So you need to 'export' your project as QuickTime file - it is this that you can put on a memory stick and take home, or even burn onto a DVD for playing on a TV set! You can follow Apple's guide here, but its simple enough...
Click FILE
By default this will show the QuickTime option, which is what you want.
Select FULL QUALITY - CD quality means a file size no larger than 700MB. WEB quality means a very small file size, perhaps for your mobile phone, Facebook or blog where its a long movie.
Give it the same name as your project file: 2010 Microdrama ForenameInitial ForenameInitial, eg 2010 Microdrama DaveB JohnC
This can take 5-10 mins depending on the size of the project, so make sure you leave enough time to create it AND get a copy to me or JC! (Not forgetting to have your own copy on a memory stick before we finish on Friday!)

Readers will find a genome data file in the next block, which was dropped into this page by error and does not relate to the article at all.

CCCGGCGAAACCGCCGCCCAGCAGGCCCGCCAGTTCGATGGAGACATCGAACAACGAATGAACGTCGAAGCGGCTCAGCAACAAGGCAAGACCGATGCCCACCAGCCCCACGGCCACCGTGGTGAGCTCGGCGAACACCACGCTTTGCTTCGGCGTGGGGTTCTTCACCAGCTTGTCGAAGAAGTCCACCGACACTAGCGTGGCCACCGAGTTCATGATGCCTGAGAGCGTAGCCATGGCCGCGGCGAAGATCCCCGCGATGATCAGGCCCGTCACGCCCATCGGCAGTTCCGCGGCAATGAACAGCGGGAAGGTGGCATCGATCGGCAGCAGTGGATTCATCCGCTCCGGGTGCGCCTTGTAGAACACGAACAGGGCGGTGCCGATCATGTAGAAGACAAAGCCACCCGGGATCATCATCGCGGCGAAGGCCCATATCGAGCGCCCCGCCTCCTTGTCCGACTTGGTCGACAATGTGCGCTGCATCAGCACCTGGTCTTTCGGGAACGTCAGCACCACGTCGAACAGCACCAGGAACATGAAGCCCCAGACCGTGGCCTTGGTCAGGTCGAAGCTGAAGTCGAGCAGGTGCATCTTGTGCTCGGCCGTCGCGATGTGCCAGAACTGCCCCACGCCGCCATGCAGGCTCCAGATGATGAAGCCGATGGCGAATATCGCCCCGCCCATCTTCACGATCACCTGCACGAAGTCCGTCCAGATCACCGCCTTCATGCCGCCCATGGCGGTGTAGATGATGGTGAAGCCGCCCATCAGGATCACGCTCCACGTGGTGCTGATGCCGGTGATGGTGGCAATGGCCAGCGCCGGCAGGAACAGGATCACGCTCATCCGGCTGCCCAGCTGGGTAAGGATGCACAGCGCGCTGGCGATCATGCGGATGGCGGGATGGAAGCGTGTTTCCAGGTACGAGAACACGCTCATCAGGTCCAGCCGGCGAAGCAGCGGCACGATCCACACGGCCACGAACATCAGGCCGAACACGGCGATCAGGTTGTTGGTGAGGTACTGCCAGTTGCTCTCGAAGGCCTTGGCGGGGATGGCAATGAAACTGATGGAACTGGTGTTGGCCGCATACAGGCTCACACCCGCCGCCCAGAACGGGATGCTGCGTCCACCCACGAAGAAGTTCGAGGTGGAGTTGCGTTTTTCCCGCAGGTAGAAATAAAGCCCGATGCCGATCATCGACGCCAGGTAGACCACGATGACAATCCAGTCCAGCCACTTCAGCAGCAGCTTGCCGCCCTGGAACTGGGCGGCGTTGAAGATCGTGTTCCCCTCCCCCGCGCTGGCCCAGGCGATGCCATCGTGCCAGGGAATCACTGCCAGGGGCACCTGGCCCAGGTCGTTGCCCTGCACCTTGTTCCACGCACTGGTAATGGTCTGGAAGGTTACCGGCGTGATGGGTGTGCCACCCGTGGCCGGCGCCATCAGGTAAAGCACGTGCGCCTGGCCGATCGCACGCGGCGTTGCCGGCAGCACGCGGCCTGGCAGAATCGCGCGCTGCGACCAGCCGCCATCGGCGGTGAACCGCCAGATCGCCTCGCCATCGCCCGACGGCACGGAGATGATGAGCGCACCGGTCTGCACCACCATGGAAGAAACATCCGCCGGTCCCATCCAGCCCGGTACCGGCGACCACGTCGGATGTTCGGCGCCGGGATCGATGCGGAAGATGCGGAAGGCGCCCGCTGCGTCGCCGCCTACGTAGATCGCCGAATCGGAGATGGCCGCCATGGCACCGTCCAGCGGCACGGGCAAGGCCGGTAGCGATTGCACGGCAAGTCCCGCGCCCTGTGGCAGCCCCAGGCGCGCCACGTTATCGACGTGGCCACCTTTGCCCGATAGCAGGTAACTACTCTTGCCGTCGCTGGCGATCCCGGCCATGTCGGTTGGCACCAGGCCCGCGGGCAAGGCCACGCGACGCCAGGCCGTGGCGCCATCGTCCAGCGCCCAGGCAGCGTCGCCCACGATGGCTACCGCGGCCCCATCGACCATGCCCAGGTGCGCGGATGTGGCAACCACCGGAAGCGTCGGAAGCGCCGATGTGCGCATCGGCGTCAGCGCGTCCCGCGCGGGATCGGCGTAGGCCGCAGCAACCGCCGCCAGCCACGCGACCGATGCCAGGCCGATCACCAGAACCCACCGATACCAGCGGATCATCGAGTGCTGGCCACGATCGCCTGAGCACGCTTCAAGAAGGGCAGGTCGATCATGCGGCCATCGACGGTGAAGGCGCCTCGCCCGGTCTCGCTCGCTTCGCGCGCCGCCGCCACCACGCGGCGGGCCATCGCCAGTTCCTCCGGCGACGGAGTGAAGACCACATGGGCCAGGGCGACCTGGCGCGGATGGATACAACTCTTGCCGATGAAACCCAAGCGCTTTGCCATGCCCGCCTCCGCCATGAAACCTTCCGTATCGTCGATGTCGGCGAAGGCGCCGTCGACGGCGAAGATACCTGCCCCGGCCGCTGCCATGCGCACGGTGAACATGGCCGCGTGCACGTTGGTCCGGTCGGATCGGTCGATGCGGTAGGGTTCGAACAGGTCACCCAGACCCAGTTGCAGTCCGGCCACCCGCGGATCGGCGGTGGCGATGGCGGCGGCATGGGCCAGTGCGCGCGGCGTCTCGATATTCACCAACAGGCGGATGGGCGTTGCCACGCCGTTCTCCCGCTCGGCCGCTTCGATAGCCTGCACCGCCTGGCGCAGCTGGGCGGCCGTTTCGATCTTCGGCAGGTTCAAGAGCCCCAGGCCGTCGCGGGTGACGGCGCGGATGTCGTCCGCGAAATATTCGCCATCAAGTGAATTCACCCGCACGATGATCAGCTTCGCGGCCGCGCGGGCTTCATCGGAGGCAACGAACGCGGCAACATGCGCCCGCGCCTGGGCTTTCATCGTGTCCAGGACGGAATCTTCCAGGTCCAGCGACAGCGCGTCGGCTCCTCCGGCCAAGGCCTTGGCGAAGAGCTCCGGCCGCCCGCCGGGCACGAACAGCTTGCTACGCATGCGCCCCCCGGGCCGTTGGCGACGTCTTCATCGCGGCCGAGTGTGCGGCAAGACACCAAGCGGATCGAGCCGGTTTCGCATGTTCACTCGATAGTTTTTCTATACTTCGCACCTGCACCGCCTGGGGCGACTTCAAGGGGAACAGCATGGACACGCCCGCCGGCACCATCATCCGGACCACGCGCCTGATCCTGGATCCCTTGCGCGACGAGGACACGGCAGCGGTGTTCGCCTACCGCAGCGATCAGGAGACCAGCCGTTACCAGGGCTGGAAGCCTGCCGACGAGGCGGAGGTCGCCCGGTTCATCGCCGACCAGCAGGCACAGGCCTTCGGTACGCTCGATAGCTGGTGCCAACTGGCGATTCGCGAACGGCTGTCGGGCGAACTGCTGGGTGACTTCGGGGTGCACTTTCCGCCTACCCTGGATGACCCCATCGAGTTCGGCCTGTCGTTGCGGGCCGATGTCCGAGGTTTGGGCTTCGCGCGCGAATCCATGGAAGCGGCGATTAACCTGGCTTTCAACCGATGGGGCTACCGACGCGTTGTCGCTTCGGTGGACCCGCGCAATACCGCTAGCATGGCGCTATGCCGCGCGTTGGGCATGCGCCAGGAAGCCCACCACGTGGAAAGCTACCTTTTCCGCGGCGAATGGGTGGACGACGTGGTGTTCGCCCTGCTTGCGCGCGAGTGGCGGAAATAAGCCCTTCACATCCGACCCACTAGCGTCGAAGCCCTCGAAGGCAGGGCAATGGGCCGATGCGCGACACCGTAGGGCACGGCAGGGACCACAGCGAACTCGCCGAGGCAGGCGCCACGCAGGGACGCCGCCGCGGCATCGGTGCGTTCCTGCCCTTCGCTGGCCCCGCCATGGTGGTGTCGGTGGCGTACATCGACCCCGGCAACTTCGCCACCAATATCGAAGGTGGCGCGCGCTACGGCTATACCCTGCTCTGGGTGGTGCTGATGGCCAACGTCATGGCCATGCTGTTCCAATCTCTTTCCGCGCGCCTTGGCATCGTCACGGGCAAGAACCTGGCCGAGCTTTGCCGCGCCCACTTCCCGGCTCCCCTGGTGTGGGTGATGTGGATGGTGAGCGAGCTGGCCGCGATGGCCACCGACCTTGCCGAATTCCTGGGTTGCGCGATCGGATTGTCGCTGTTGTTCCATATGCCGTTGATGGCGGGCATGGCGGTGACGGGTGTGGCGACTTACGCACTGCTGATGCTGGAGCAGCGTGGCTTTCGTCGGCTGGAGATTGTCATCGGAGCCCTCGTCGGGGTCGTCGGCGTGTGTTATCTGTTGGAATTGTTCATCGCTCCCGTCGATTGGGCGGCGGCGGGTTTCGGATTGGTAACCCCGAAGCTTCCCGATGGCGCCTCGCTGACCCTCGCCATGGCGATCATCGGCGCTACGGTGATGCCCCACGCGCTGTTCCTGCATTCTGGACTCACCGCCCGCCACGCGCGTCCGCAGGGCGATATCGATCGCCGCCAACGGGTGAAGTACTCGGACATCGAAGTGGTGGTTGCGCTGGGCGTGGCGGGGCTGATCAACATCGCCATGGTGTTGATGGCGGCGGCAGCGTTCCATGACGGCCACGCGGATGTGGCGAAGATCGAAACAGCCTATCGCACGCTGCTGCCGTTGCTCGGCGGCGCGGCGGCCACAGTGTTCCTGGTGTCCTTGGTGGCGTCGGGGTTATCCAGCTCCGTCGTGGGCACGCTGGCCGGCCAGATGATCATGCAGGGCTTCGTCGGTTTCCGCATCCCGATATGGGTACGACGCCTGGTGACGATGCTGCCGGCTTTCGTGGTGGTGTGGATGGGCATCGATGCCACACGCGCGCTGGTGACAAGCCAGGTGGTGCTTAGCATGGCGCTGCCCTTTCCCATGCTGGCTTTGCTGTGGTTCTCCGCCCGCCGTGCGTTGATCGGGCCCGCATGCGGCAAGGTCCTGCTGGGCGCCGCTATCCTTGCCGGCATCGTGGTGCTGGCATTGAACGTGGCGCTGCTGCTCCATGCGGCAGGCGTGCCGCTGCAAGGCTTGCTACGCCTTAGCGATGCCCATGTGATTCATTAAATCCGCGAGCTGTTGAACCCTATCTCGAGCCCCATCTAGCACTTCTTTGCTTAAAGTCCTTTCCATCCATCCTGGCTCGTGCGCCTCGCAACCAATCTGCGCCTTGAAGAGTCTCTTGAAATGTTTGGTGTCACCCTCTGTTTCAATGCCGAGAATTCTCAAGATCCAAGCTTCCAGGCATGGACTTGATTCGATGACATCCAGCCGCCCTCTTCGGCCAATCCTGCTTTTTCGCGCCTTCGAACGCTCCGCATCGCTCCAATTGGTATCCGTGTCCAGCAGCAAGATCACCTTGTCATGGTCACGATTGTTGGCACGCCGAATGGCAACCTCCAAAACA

So, thats your first step on the path to Media greatness! Its important to reflect on what you've learnt about the film-making process though, and also to practice applying some of the many terms and concepts we've already touched upon in the course, including narrative, shot types and semiotics generally. I'll add details in a separate post later, but be prepared to blog on your work on this for returning after the half-term break (you could work on this before we finish on Friday if you're organised to ensure a nice chilled out break!)